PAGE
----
Fourth, if you want to consider travel insurance, consider only “cancel for any reason” plans. These policies typically cost about 40% more than standard policies and typically reimburse about 75% of nonrefundable trip costs if you do cancel, says Megan Moncrief, chief marketing officer for Squaremouth, a travel insurance comparison service. That’s a lower payout than other plans, but it’s the only type of travel insurance that will help at this point.

More empty seats are likely at airports as travelers world-wide cancel trips. Whether to cancel or postpone trips because of the coronavirus outbreak really depends on each person’s tolerance for risk and for travel disruption. Photo: Spencer Platt/Getty Images

If you have insurance you bought before the outbreak began, it likely will only cover you if you contract the virus. It might cover you if you get sick and your doctor certifies you shouldn’t travel during your planned itinerary. But travel insurance doesn’t cover fear.

“People are just nervous. They aren’t sure what’s going to happen. They simply don’t want to go anymore, don’t feel comfortable going, don’t feel safe going. But those aren’t covered reasons under a standard policy,” Ms. Moncrief says.

Now that the coronavirus outbreak is well known, policies you buy won’t cover it—it’s a known hazard. It’s the same reason you can’t buy fire insurance as wildfires approach your house.

Some Options

There are some logical ways to make an informed choice about where to go. Use the CDC’s three-level warning system, which is frequently updated and considered reliable.

Level 3 is a high-level warning of serious outbreak and it’s a no-go. The CDC recommends avoiding all nonessential travel. If your destination is Level 3—mainland China and South Korea, which was added to Level 3 on Tuesday—the decision is simple.

Level 2 calls for practicing enhanced precautions. You can still go, but a good rule for any travelers nervous about the virus would be to postpone or cancel trips to Level 2 counties—Italy, Iran and Japan as of Tuesday. Wait for things to resolve.

Level 1 is when a place has been put on watch. Right now, only Hong Kong is listed as Level 1 for coronavirus. But other countries are listed with “apparent community spread”: Singapore, Thailand, Taiwan and Vietnam. The CDC says virus spread isn’t sustained or widespread enough to warrant a travel health notice. But that may be notice enough for you. (Here’s a link to all CDC travel warnings.)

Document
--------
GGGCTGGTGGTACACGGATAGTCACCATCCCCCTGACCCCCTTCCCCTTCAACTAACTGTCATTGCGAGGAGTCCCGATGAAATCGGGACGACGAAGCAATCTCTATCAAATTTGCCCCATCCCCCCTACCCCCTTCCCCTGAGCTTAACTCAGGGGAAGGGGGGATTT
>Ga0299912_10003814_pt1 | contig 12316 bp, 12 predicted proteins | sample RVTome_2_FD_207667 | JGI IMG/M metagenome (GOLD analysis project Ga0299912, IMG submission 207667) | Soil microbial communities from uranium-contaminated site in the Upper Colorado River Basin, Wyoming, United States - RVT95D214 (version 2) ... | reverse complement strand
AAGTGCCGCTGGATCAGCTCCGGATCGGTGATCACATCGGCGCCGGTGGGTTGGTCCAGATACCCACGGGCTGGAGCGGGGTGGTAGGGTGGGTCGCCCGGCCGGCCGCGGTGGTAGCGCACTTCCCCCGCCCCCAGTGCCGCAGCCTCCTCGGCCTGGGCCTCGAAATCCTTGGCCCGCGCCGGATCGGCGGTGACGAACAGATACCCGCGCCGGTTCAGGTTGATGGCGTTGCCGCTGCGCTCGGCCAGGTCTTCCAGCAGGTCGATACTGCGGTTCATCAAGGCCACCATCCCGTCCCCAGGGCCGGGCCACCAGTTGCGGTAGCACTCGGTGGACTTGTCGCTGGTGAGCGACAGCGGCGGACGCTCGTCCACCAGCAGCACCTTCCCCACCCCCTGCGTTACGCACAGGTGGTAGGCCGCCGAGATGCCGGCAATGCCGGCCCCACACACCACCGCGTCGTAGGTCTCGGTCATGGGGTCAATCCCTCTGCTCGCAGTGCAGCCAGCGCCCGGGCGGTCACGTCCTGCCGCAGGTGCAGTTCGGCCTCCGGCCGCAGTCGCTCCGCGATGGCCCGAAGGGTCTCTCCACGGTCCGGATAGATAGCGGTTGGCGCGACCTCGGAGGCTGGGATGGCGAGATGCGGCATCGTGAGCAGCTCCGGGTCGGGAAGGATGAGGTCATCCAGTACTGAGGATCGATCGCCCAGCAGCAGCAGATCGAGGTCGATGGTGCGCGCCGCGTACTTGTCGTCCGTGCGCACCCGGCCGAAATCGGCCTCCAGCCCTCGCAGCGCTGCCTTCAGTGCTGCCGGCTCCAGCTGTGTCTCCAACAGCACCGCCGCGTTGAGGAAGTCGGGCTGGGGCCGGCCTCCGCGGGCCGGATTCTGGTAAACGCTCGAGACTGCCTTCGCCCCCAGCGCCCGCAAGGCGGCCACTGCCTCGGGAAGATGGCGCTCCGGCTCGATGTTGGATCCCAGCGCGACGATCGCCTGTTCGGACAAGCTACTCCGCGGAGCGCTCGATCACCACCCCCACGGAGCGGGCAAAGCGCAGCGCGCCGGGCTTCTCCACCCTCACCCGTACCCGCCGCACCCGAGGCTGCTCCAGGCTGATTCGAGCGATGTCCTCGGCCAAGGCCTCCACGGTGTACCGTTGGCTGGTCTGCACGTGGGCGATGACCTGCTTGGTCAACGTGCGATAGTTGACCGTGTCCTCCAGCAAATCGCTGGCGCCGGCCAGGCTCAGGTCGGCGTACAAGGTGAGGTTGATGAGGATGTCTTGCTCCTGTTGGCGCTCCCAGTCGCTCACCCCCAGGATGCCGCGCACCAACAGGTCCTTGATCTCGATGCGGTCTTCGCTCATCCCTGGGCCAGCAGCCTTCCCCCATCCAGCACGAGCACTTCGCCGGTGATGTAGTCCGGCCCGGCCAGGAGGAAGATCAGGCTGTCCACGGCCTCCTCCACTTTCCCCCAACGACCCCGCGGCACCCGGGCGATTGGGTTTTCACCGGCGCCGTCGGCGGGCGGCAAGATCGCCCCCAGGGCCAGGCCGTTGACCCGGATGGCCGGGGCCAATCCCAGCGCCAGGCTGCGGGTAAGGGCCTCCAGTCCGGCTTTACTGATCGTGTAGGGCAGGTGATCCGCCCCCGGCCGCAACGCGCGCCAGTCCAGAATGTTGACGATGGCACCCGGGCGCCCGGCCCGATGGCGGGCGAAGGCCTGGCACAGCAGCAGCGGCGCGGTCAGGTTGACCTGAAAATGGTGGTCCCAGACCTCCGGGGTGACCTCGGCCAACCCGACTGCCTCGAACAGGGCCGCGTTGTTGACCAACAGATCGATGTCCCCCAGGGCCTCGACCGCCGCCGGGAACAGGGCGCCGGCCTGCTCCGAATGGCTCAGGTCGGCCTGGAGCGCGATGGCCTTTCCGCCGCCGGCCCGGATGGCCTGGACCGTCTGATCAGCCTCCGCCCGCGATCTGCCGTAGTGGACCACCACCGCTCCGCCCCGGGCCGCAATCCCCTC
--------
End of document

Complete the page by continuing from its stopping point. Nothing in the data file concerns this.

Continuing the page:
Even without notice, you may find public events canceled and venues closed. And closings to prevent congregating crowds may happen anywhere.

Public health experts say the biggest health risk for domestic travel now is the flu. No part of the U.S. is considered higher risk for coronavirus than any other. But Dr. Nuzzo of Johns Hopkins says she doesn’t believe authorities have a good handle on where the virus is and where it isn’t, including in the U.S., because many countries aren’t testing aggressively.

“I think this virus will turn up everywhere,” she says, because that’s how respiratory viruses tend to spread. She also notes that trying to stop the spread by restricting travel hasn’t worked so far.

Still, Dr. Nuzzo booked a family summer vacation recently to Mexico and plans to go, even though she expects the virus to show up in Mexico. “My risk tolerance is that life needs to go on,” she says.

Flights by themselves aren’t considered higher risk, except that they are crowded situations. Dr. Wu notes there have been no documented or confirmed cases of coronavirus transmission aboard an airplane. The World Health Organization says an airplane cabin by itself isn’t more conducive to spreading infection. But the proximity of passengers does matter.

The WHO says the virus is transmitted by droplets, and only lives on surfaces for short periods, perhaps 30 minutes. Other health groups have questioned that, suggesting it can live much longer on surfaces. If you are concerned, wipe down surfaces you are going to touch on airplanes or other public spaces, such as hotel rooms.

Paper surgical masks are effective at keeping you from spreading disease if you are sick, but not effective at blocking you from ingesting virus. For that, health experts recommend an N95 respirator—a heavy-duty mask.

Write to Scott McCartney at middleseat@wsj.com